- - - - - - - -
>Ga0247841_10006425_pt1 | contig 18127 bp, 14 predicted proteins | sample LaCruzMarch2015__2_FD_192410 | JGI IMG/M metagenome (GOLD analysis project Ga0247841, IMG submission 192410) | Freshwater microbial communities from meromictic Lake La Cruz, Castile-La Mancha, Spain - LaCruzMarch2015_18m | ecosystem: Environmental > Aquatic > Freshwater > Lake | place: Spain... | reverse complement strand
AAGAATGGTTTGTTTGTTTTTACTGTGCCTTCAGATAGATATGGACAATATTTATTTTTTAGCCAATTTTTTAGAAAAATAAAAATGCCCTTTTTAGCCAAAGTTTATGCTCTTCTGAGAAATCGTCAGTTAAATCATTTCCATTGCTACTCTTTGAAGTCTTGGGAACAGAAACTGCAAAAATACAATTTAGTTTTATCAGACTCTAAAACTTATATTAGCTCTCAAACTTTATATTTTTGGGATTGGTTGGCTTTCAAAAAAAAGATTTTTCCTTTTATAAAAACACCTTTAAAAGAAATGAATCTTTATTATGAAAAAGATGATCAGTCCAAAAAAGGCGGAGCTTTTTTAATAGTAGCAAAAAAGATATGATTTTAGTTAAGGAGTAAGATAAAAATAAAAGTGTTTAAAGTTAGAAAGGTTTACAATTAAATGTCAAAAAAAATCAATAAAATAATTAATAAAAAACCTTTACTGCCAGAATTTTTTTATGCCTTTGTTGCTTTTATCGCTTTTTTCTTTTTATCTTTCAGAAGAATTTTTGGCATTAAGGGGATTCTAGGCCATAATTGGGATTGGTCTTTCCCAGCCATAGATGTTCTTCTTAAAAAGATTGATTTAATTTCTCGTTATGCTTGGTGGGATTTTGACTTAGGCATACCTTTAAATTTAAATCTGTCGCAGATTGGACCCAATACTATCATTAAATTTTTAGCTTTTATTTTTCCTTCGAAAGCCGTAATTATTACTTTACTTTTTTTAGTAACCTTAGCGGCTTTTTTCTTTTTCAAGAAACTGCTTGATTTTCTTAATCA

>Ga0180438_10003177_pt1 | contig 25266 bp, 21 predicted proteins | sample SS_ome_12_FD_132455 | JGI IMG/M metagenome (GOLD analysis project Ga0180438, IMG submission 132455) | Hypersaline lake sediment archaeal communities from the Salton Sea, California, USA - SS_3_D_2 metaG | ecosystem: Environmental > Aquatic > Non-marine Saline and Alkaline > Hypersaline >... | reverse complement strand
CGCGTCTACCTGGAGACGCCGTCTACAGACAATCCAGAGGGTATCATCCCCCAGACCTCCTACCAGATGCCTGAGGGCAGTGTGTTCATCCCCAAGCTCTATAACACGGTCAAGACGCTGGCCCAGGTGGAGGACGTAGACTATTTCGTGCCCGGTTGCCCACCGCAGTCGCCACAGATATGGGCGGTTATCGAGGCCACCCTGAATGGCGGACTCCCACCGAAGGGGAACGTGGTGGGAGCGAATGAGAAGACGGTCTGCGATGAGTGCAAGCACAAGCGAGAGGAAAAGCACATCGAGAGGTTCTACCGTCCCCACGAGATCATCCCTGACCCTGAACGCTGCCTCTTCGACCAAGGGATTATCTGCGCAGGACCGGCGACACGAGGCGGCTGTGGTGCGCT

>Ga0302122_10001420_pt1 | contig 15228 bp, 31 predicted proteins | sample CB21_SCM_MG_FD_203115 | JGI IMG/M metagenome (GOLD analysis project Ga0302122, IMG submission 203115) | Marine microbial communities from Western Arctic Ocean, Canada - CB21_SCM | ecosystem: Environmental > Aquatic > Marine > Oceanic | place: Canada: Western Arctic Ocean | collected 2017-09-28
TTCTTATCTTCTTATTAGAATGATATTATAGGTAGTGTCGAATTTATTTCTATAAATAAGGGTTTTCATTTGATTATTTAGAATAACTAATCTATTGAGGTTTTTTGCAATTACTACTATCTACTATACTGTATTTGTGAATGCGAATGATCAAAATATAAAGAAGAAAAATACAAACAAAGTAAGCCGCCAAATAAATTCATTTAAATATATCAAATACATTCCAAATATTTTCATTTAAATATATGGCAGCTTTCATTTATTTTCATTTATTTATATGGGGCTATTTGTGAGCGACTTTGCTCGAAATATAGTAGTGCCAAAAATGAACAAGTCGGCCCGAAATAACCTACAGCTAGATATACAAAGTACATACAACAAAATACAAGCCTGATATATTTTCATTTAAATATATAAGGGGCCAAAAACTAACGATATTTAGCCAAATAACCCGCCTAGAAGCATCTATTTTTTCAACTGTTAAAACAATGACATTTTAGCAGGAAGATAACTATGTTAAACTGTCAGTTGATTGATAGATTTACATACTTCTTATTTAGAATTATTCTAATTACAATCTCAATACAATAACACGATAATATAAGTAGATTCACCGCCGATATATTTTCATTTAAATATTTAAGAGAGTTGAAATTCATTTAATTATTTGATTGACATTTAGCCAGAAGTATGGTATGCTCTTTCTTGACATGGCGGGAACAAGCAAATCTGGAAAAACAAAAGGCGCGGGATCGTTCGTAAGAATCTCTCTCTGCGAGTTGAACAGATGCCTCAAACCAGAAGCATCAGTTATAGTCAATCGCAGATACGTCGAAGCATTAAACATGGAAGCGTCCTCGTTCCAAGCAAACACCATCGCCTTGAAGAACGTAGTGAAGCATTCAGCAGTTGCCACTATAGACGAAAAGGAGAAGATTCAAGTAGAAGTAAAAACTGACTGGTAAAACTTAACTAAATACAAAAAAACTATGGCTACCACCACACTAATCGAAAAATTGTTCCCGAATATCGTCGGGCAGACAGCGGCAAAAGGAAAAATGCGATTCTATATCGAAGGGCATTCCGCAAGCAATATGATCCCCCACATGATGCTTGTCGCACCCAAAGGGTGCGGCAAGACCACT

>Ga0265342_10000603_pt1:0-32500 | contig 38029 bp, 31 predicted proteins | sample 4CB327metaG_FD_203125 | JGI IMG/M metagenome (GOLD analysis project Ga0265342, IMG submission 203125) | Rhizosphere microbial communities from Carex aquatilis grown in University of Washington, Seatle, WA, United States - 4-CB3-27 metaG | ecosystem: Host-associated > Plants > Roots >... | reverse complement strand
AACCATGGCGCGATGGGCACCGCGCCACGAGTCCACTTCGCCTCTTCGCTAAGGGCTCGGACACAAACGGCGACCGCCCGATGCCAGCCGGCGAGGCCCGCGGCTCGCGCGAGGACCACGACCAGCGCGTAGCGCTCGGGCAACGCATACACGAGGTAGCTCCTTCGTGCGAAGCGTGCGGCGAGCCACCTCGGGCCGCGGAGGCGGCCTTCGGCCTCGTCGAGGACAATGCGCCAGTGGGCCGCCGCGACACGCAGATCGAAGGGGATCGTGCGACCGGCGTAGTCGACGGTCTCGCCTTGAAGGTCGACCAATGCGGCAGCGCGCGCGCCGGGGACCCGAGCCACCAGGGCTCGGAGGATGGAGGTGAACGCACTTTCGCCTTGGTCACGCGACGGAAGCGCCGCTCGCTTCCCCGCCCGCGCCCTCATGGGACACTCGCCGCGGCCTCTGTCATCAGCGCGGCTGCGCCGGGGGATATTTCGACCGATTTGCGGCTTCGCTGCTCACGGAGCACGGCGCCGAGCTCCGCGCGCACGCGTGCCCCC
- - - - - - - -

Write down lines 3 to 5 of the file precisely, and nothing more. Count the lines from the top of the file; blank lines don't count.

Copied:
>Ga0180438_10003177_pt1 | contig 25266 bp, 21 predicted proteins | sample SS_ome_12_FD_132455 | JGI IMG/M metagenome (GOLD analysis project Ga0180438, IMG submission 132455) | Hypersaline lake sediment archaeal communities from the Salton Sea, California, USA - SS_3_D_2 metaG | ecosystem: Environmental > Aquatic > Non-marine Saline and Alkaline > Hypersaline >... | reverse complement strand
CGCGTCTACCTGGAGACGCCGTCTACAGACAATCCAGAGGGTATCATCCCCCAGACCTCCTACCAGATGCCTGAGGGCAGTGTGTTCATCCCCAAGCTCTATAACACGGTCAAGACGCTGGCCCAGGTGGAGGACGTAGACTATTTCGTGCCCGGTTGCCCACCGCAGTCGCCACAGATATGGGCGGTTATCGAGGCCACCCTGAATGGCGGACTCCCACCGAAGGGGAACGTGGTGGGAGCGAATGAGAAGACGGTCTGCGATGAGTGCAAGCACAAGCGAGAGGAAAAGCACATCGAGAGGTTCTACCGTCCCCACGAGATCATCCCTGACCCTGAACGCTGCCTCTTCGACCAAGGGATTATCTGCGCAGGACCGGCGACACGAGGCGGCTGTGGTGCGCT

>Ga0302122_10001420_pt1 | contig 15228 bp, 31 predicted proteins | sample CB21_SCM_MG_FD_203115 | JGI IMG/M metagenome (GOLD analysis project Ga0302122, IMG submission 203115) | Marine microbial communities from Western Arctic Ocean, Canada - CB21_SCM | ecosystem: Environmental > Aquatic > Marine > Oceanic | place: Canada: Western Arctic Ocean | collected 2017-09-28